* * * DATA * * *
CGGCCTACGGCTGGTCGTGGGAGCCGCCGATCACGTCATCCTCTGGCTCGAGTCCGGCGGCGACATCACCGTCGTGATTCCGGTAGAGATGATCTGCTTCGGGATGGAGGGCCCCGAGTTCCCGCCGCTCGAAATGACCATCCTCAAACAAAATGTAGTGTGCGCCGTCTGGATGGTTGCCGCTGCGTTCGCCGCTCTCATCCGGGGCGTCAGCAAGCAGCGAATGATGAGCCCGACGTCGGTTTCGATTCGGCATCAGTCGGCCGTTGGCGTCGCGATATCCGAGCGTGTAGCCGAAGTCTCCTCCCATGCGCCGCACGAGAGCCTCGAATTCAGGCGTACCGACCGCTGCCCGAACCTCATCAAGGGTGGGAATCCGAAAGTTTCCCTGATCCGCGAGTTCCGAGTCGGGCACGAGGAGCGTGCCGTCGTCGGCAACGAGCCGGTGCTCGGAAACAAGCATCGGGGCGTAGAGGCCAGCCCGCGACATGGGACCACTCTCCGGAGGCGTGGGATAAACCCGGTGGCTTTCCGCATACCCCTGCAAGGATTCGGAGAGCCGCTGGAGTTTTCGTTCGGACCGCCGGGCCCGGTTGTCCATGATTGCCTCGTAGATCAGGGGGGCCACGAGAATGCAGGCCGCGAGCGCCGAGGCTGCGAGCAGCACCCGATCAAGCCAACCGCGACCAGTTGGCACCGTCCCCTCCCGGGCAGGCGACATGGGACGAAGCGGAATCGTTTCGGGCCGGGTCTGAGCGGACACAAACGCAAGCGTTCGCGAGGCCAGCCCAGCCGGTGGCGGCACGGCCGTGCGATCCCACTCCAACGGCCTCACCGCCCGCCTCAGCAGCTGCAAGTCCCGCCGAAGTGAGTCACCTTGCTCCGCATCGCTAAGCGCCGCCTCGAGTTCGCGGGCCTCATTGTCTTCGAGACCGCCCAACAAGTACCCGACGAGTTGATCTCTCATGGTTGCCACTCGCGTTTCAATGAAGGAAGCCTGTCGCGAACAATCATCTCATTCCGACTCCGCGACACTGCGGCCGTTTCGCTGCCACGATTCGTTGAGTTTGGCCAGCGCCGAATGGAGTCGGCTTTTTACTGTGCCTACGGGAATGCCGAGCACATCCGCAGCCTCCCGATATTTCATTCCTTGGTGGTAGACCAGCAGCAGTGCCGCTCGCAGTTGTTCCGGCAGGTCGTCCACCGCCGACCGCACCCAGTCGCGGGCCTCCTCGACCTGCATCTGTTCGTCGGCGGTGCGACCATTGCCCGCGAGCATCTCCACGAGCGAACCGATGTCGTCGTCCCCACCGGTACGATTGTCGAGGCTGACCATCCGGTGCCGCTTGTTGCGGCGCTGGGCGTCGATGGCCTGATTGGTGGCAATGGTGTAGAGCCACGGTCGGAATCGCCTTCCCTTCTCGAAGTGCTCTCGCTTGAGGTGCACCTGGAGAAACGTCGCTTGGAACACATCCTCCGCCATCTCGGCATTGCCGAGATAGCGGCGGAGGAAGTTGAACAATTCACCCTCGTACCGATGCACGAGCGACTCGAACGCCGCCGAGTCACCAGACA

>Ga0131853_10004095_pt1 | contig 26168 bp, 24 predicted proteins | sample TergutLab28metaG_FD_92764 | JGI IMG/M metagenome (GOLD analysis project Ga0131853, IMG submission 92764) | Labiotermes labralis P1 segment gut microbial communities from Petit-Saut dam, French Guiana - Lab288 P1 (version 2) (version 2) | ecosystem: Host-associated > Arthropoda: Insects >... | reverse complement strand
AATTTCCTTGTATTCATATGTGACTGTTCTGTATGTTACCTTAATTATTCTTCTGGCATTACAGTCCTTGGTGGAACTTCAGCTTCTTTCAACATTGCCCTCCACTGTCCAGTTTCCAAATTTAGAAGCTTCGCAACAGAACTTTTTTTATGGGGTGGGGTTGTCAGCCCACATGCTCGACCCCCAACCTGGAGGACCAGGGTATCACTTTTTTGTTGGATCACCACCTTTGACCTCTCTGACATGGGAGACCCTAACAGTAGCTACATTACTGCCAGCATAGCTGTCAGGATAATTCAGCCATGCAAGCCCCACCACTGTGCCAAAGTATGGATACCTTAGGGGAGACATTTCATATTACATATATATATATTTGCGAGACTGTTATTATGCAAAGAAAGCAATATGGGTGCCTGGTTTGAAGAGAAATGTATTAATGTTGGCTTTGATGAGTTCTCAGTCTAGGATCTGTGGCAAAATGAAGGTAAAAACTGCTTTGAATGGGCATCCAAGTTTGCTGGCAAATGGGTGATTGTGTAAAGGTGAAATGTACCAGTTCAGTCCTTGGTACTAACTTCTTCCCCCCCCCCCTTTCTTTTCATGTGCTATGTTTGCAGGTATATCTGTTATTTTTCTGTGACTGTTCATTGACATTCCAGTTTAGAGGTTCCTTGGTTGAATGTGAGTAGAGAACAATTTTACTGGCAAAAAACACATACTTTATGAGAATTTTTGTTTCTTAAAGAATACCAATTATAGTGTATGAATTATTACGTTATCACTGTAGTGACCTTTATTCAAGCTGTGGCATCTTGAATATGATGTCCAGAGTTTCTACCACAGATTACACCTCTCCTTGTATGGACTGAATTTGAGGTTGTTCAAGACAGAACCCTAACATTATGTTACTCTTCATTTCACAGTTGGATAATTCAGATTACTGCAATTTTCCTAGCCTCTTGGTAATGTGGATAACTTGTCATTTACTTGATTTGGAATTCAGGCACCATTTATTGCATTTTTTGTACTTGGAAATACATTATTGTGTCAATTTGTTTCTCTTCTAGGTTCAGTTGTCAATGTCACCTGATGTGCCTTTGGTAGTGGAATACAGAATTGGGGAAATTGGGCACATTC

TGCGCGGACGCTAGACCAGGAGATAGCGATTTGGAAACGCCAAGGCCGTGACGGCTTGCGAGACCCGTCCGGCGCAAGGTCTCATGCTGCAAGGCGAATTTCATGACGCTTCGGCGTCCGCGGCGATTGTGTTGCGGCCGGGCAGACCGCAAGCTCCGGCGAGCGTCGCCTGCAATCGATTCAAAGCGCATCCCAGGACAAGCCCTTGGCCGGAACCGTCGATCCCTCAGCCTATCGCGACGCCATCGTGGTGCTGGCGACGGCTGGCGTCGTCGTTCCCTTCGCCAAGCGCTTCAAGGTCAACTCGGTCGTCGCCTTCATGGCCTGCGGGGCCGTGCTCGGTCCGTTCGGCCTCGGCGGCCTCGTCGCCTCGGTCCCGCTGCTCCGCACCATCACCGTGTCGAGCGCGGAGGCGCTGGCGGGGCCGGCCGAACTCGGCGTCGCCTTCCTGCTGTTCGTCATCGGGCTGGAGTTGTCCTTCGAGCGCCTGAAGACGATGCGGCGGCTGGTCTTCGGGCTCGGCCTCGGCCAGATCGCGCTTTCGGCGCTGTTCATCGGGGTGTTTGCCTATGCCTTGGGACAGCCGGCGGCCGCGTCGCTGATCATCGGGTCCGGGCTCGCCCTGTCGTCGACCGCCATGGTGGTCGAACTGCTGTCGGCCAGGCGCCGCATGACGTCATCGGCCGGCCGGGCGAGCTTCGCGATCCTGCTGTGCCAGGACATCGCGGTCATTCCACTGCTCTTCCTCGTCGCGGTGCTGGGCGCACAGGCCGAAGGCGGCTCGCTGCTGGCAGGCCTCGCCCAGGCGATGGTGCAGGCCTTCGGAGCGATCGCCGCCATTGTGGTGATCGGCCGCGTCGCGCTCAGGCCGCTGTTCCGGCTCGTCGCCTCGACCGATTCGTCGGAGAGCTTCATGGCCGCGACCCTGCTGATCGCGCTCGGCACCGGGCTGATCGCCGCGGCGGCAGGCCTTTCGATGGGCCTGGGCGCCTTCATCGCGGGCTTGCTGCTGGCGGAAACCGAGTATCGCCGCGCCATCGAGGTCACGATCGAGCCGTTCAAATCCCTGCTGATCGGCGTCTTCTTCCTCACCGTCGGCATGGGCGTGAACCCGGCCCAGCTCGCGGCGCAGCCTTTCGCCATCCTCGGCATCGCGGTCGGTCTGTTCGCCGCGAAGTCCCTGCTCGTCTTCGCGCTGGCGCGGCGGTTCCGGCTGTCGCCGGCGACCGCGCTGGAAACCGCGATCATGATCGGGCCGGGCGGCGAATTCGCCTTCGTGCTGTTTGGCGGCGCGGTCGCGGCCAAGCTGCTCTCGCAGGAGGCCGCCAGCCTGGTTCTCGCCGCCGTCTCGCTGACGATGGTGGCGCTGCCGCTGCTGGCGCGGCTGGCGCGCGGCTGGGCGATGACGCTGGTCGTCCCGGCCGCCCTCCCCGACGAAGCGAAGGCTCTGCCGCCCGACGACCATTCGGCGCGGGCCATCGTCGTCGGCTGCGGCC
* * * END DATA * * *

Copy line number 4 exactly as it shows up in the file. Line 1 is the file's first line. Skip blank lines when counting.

TGCGCGGACGCTAGACCAGGAGATAGCGATTTGGAAACGCCAAGGCCGTGACGGCTTGCGAGACCCGTCCGGCGCAAGGTCTCATGCTGCAAGGCGAATTTCATGACGCTTCGGCGTCCGCGGCGATTGTGTTGCGGCCGGGCAGACCGCAAGCTCCGGCGAGCGTCGCCTGCAATCGATTCAAAGCGCATCCCAGGACAAGCCCTTGGCCGGAACCGTCGATCCCTCAGCCTATCGCGACGCCATCGTGGTGCTGGCGACGGCTGGCGTCGTCGTTCCCTTCGCCAAGCGCTTCAAGGTCAACTCGGTCGTCGCCTTCATGGCCTGCGGGGCCGTGCTCGGTCCGTTCGGCCTCGGCGGCCTCGTCGCCTCGGTCCCGCTGCTCCGCACCATCACCGTGTCGAGCGCGGAGGCGCTGGCGGGGCCGGCCGAACTCGGCGTCGCCTTCCTGCTGTTCGTCATCGGGCTGGAGTTGTCCTTCGAGCGCCTGAAGACGATGCGGCGGCTGGTCTTCGGGCTCGGCCTCGGCCAGATCGCGCTTTCGGCGCTGTTCATCGGGGTGTTTGCCTATGCCTTGGGACAGCCGGCGGCCGCGTCGCTGATCATCGGGTCCGGGCTCGCCCTGTCGTCGACCGCCATGGTGGTCGAACTGCTGTCGGCCAGGCGCCGCATGACGTCATCGGCCGGCCGGGCGAGCTTCGCGATCCTGCTGTGCCAGGACATCGCGGTCATTCCACTGCTCTTCCTCGTCGCGGTGCTGGGCGCACAGGCCGAAGGCGGCTCGCTGCTGGCAGGCCTCGCCCAGGCGATGGTGCAGGCCTTCGGAGCGATCGCCGCCATTGTGGTGATCGGCCGCGTCGCGCTCAGGCCGCTGTTCCGGCTCGTCGCCTCGACCGATTCGTCGGAGAGCTTCATGGCCGCGACCCTGCTGATCGCGCTCGGCACCGGGCTGATCGCCGCGGCGGCAGGCCTTTCGATGGGCCTGGGCGCCTTCATCGCGGGCTTGCTGCTGGCGGAAACCGAGTATCGCCGCGCCATCGAGGTCACGATCGAGCCGTTCAAATCCCTGCTGATCGGCGTCTTCTTCCTCACCGTCGGCATGGGCGTGAACCCGGCCCAGCTCGCGGCGCAGCCTTTCGCCATCCTCGGCATCGCGGTCGGTCTGTTCGCCGCGAAGTCCCTGCTCGTCTTCGCGCTGGCGCGGCGGTTCCGGCTGTCGCCGGCGACCGCGCTGGAAACCGCGATCATGATCGGGCCGGGCGGCGAATTCGCCTTCGTGCTGTTTGGCGGCGCGGTCGCGGCCAAGCTGCTCTCGCAGGAGGCCGCCAGCCTGGTTCTCGCCGCCGTCTCGCTGACGATGGTGGCGCTGCCGCTGCTGGCGCGGCTGGCGCGCGGCTGGGCGATGACGCTGGTCGTCCCGGCCGCCCTCCCCGACGAAGCGAAGGCTCTGCCGCCCGACGACCATTCGGCGCGGGCCATCGTCGTCGGCTGCGGCC